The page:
Figure 5. FOXO1 represses T-bet and miR-31 in Th1 cells. (A) Correlation between miR-31 expression normalized to snU6 and Foxo1 expression normalized to Hprt determined five times in 6 day intervals from naive to Th1 rep cells (qRT-PCR) (n = 15 from one experiment, p value is depicted in the figure). (B) Foxo1, Foxo3 and pri-miR-31 expression normalized to Hprt in repeatedly (two rounds of stimulation) activated Th1 cells, treated with a pool of 8 siRNAs specific for Foxo1 and Foxo3 or a SI-SCR control, analyzed 48 h after siRNA treatment by qRT-PCR, presented relative to the SI-SCR control. Data is shown as mean +SEM, n = 6 pooled from two independent experiments (Mann-Whitney test for unpaired data, *p ≤ 0.05, **p ≤ 0.01) (C) Klf2, Sell, Cd69 and pri-miR-31 expression normalized to Hprt in activated CD4+ cells transduced 36–40 h post activation with a retroviral vector expressing a constitutive active FOXO1 (FOXO1A3) or an empty control vector (RV). Cells were cultured under Th1 polarizing conditions for additional 48 h. Expression was analyzed by qRT-PCR 48 h post transduction and is presented relative to RV. Data is shown as mean +SEM, n = 6 pooled from two independent experiments (Mann-Whitney test for unpaired data, **p ≤ 0.01) (D) Representative intracellular protein staining and T-Bet protein expression in the samples analyzed in (C), presented as MFI of T-Bet, normalized to RV assessed by flow cytometry. Data is shown as mean +SEM, n = 5–11 pooled from three independent experiments (Mann-Whitney test for unpaired data, **p ≤ 0.01). (E) Foxo1 expression normalized to Hprt in Th1 rep cells activated with αCD3/28 under Th1 polarizing conditions for 48 h ±TGFβ, presented relative to values obtained from untreated Th1 rep cells determined by qRT-PCR. Data is shown as mean +SEM, n = 9 pooled from 3 independent experiments (Mann-Whitney test for unpaired data, **p ≤ 0.01, ***p ≤ 0.001). MiR-31 expression normalized to snU6 in the same cells, presented relative to Th1 rep cells before reactivation assessed by qRT-PCR. Data is shown as mean +SEM, n = 9 pooled from three independent experiments (One-way Anova with Dunn's test for multiple comparison, *p ≤ 0.05, ***p ≤ 0.001). (F) Representative intracellular protein staining of Th1 rep cells activated with αCD3/28 under Th1 polarizing conditions for 48 h ±TGFβ and T-Bet protein expression, presented as MFI of T-Bet, normalized to untreated Th1 rep cells. Data is shown as mean +SEM, n = 2–3 pooled from four independent experiments (Mann-Whitney test for unpaired data, ***p ≤ 0.001). Ifng expression normalized to Hprt in the samples analyzed in (A), presented relative to RV. Data is shown as mean +SEM, n = 6 pooled from two independent experiments (Mann-Whitney test for unpaired data, *p ≤ 0.05, **p ≤ 0.01). (G) Representative intracellular FOXP3 protein staining of Th1 rep cells activated with αCD3/28 in Th1 polarizing conditions for 48 h ±TGF-β.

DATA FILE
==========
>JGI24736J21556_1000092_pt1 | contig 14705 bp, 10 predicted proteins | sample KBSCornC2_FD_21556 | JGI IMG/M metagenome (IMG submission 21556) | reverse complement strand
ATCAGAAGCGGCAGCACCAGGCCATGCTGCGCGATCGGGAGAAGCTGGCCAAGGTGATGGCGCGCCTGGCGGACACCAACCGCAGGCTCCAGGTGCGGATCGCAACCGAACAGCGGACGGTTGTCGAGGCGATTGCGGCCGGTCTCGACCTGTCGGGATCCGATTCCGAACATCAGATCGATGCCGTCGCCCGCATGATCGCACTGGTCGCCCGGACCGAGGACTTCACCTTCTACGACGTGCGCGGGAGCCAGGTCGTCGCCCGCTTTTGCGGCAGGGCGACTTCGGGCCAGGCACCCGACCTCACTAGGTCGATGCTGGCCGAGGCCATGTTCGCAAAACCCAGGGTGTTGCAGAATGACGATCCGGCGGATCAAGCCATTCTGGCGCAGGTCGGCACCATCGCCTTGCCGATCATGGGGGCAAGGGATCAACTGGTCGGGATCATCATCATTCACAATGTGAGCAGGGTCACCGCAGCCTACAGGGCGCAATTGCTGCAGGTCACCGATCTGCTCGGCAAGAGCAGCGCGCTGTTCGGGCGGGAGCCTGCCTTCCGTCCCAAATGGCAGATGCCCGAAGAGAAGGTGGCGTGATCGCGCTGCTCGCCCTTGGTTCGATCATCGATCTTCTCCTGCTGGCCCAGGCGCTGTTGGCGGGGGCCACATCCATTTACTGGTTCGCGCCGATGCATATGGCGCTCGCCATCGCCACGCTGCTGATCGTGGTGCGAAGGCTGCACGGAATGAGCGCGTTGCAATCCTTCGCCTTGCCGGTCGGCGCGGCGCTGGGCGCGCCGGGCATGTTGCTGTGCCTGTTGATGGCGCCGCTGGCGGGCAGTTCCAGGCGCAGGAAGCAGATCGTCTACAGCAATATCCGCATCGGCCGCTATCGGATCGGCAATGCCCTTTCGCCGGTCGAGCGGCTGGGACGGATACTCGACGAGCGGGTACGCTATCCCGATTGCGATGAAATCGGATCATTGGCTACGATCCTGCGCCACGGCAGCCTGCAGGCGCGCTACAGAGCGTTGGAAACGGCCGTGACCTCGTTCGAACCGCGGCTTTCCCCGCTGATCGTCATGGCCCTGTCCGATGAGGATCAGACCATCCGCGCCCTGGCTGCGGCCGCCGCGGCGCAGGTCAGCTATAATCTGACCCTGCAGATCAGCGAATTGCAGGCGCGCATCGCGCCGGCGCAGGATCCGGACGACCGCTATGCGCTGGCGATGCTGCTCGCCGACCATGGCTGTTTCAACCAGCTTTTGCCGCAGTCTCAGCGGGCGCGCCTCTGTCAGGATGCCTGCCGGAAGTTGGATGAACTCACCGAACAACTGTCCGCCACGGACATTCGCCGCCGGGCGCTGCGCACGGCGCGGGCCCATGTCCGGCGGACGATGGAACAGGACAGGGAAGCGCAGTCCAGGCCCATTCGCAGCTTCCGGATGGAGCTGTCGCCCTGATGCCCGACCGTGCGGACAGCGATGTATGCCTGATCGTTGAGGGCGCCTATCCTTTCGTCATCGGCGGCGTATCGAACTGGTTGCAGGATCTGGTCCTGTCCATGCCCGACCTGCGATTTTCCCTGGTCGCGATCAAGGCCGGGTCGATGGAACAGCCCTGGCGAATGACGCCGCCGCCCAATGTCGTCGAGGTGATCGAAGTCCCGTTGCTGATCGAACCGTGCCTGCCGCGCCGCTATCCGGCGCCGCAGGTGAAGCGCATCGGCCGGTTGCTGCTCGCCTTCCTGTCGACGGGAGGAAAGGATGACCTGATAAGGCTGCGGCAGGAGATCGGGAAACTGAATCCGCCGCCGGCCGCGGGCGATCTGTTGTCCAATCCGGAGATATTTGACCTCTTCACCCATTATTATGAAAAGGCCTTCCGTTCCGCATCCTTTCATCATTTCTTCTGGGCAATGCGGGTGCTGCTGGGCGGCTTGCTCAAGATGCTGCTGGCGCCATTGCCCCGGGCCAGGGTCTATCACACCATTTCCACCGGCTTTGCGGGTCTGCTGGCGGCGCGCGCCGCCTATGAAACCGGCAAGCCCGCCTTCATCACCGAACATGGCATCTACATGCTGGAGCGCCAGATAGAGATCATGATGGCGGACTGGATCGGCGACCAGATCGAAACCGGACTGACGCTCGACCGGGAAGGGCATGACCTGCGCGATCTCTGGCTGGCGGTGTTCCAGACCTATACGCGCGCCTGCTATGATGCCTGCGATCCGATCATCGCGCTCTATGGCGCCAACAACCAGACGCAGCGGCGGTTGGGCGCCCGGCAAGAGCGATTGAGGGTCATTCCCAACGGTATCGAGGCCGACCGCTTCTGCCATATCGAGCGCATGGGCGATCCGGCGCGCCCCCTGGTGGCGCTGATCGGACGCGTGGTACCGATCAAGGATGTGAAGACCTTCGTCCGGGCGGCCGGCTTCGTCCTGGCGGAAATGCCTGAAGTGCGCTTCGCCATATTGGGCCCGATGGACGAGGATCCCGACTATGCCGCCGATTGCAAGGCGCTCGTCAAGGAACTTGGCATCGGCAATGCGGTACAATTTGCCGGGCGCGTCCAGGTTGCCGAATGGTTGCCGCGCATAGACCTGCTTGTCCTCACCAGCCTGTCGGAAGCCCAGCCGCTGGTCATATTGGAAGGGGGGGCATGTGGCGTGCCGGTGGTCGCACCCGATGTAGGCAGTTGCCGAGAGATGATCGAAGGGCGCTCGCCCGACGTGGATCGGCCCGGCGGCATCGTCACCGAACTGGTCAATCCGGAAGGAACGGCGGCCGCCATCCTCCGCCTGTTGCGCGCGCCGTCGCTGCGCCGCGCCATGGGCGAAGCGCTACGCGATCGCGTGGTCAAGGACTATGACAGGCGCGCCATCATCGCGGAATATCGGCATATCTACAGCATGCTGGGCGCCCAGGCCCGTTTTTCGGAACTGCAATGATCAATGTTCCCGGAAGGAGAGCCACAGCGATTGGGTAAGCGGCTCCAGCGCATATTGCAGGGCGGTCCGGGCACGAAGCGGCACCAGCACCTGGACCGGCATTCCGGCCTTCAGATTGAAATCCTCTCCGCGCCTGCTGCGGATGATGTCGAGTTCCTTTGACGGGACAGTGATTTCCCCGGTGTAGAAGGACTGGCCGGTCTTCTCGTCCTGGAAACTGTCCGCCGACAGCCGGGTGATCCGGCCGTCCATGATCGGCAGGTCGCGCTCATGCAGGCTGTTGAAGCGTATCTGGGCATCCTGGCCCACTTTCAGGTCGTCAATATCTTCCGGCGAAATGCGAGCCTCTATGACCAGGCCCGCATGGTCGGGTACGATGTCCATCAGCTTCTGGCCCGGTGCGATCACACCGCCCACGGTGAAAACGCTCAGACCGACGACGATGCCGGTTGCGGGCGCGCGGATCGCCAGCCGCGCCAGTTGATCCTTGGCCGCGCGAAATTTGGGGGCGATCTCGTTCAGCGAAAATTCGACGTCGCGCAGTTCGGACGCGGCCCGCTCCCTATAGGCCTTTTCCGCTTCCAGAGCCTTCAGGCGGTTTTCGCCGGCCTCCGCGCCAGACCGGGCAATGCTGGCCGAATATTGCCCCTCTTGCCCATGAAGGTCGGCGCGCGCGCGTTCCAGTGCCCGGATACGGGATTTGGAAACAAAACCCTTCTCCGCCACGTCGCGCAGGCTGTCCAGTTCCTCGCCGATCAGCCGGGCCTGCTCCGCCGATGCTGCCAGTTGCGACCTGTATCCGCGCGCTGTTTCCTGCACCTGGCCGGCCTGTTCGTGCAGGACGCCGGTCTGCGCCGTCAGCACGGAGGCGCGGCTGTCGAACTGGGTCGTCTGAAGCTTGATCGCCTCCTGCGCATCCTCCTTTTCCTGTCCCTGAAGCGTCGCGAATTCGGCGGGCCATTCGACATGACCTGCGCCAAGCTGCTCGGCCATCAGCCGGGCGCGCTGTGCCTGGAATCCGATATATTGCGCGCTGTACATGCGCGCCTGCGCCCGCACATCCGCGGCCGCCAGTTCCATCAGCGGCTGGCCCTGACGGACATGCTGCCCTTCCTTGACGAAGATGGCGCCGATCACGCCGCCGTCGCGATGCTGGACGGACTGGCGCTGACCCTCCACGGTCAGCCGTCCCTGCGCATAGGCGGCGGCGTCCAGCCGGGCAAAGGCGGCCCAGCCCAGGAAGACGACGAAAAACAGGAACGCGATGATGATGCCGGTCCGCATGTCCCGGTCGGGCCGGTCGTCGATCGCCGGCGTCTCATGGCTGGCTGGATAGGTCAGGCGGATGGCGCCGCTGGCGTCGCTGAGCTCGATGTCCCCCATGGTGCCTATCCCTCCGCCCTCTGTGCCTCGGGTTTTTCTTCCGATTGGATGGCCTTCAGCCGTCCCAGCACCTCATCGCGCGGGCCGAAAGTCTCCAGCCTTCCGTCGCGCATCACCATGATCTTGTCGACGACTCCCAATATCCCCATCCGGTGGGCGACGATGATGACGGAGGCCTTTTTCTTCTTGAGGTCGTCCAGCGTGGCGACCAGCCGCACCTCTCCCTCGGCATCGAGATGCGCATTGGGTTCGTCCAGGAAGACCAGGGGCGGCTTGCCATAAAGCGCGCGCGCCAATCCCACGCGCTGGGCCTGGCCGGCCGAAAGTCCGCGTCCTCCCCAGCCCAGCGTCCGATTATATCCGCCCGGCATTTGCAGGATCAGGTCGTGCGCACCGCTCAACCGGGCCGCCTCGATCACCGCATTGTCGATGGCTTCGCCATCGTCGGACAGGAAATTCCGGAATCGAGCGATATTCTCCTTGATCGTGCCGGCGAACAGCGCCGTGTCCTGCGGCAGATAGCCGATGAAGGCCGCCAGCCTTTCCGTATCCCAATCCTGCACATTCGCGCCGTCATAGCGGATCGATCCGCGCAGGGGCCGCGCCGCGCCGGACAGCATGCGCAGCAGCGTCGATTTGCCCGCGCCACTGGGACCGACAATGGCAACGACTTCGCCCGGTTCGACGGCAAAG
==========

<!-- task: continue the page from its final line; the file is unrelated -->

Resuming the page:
The repressive function of FOXO1 on miR-31 expression in Th1 cells was further validated by the ectopic overexpression of a constitutively active form of FOXO1 (FOXO1A3) (19). The FOXO1A3 transduced cells were magnetically enriched by the surface reporter marker Thy1.1 (Supplementary Figure 5) 48 h after transduction. Consistent with published results (48), the expression of the FOXO1 induced transcription factor Klf2 (Krüppel-like Factor 2) and Sell, a gene which encodes for the protein CD62L (L-selectin), were upregulated by 3.2- and 1.5-fold, respectively. In contrast, Cd69 was down regulated ~20% in cells ectopically overexpressing FOXO1A3 as compared to cells transduced with an empty retroviral vector (RV) (Figure 5C). As expected, the pri-miR-31 was reduced by ~40% upon overexpression of FOXO1A3 (Figure 5C, Supplementary Figure 6B shows data for mature miR-31), which was associated with a reduced expression of Ifng mRNA by ~60% as well as T-bet protein by ~30% as determined by flow cytometry (Figure 5D).